That is not what happens in a democracy, where all interests are put on the table to be debated. While a military leader reads his budget on January 1st and begins implementation almost immediately, in a democracy, there are processes that must be duly followed. And this is where we are presently as a country. The first budget of the APC government is going through hiccups and that has to be sorted out before the party surges ahead to commence implementation of its campaign promises.
And this is where many Nigerians do not understand and cannot emphathise with this government’s failure to give life to its many promises. There has to first be a budget in place, for ministries to draw from and hit the ground running. But the budget itself has become a bundle of contradictions for a party that once arrogated to itself knowledge and solution to all problems. Apart from arriving late and not conforming to timelines provided by the Medium Term Expenditure Framework (MTEF), a product of the Fiscal Responsibility Act of 2007, the document got stolen or disappeared few days after the President presented it to the National Assembly at a grand ceremony on December 22, 2015. Since then, it has been from one ugly story to another. When it resurfaced, the document had been corruptly padded and the Presidency and the cabinet disowned it. Civil servants were blamed and the Director-General of the Budget Office, Yahaya Gusau, was sent home, after only being appointed in August of 2015, for a term of four years. But that has not ended the budget ridicule. What we hear now is that the NASS is still cleaning the budget line by line, after it had been passed, while the President has vowed not to sign the document in a hurry.
Meanwhile, this is April, with the first quarter gone and nothing happening. Nigerians had gone through this road before, with delayed budgets and poor implementation. And they are wondering what change the APC has brought into governance.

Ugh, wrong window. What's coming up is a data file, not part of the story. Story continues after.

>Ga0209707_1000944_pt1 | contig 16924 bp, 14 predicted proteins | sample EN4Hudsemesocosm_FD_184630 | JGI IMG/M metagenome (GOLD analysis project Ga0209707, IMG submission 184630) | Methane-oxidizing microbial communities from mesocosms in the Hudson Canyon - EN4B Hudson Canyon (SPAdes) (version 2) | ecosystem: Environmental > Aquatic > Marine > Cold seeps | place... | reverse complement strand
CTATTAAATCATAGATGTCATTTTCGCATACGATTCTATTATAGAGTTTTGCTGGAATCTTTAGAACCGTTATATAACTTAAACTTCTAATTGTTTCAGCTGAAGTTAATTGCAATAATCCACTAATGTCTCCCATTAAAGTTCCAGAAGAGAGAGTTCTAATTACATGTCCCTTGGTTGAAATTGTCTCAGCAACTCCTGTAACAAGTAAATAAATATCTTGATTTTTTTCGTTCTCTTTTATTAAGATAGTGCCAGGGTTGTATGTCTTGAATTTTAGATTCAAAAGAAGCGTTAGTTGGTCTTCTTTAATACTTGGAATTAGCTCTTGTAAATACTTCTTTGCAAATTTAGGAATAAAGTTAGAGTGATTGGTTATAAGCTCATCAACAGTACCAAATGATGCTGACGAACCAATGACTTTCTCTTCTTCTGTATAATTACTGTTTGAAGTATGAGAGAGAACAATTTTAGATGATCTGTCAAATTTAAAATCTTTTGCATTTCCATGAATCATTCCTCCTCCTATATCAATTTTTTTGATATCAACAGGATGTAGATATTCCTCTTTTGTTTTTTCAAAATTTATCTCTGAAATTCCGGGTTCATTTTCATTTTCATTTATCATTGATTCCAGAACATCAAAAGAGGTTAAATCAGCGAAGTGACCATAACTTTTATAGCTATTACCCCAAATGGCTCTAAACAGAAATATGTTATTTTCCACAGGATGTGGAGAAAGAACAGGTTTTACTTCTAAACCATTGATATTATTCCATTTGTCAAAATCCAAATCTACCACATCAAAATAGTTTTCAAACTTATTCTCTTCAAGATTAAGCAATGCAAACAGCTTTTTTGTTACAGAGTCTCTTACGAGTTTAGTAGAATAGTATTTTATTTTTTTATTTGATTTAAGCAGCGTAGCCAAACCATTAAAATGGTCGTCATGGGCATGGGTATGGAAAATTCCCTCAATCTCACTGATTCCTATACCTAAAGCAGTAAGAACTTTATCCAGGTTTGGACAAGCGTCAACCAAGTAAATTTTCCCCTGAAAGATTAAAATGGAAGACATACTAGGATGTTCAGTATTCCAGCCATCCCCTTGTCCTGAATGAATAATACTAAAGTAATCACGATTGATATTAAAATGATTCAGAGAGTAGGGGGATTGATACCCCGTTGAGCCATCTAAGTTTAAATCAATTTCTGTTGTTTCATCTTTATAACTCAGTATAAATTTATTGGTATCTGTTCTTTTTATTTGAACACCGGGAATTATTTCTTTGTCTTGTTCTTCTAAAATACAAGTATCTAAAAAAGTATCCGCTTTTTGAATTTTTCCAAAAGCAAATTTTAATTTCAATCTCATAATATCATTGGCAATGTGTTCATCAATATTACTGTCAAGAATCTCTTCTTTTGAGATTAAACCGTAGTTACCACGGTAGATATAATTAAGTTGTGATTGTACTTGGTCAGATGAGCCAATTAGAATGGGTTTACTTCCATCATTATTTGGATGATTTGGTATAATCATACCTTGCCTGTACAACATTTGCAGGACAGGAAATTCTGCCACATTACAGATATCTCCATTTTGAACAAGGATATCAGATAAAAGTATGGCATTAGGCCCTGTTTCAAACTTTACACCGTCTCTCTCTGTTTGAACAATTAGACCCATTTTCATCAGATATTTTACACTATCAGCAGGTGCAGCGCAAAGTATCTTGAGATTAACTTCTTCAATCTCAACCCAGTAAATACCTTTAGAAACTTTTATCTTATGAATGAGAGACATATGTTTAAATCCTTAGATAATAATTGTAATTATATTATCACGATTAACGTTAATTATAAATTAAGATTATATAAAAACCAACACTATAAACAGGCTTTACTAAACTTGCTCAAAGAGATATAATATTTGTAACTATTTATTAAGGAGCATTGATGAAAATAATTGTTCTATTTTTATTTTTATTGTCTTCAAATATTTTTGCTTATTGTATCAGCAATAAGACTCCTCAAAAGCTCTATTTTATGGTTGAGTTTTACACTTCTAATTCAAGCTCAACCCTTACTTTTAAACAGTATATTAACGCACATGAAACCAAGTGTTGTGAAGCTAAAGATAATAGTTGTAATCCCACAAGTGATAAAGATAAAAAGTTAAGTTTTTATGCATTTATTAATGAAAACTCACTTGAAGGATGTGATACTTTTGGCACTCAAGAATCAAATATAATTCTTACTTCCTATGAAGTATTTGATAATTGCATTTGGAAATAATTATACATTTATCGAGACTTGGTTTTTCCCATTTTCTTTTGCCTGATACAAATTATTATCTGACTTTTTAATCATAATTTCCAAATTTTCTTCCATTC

The absence of a budget has affected government’s capacity to disburse funds to deliver on its major programmes, apart from raising money to pay salaries. With the rains set to return, the likelihood of contractors returning to the roads for the remaining part of the year is slim. And this is where government and the peoples’ paths will cross annoyingly. Many road contracts have been abandoned, waiting for the budget.
Electricity supply to homes has virtually disappeared and Nigerians are not finding it funny. It takes more than sweet mouth and radio jingles to explain to the people that this government has been unable to boost supply or effect changes in old and faulty transmission lines. You need to have a budget in place to do that, but Nigerians have heard such stories in the past. They were promised change and they voted for change. So, where is the change?
It is in the area of supply of petroleum products that this government has really shown cluelessness. It promised to end subsidy, but is shy of fully deregulating the industry and then facing the music afterwards. Today you hear of unbundling, tomorrow you hear a different story. Of course, the problems have been there, but what is needed now is the political will to do things differently and with results the people can see.
In these glaring challenges of the APC government, there is little the NOA can do to explain to Nigerians why government is duck-footed. Not even when you man the 773 offices of NOA with APC faithful. There is nothing tangible yet to propagate, which the people themselves cannot see or feel. And once government begins to work, the social media will be agog with the facts. No hiding place for gold fish.
It is also not about town hall meetings at this stage. During the campaigns, there were town hall meetings, where promises were made. This is the time to fulfill those promises, but if there is no budget to support all that, only a sincere engagement will calm frayed nerves.
If there must be town hall meetings, what will sell at this point is when Vice President Osinbajo is ready to flag off the free feeding programme he promised to Nigerian school children. That can be done at a town hall.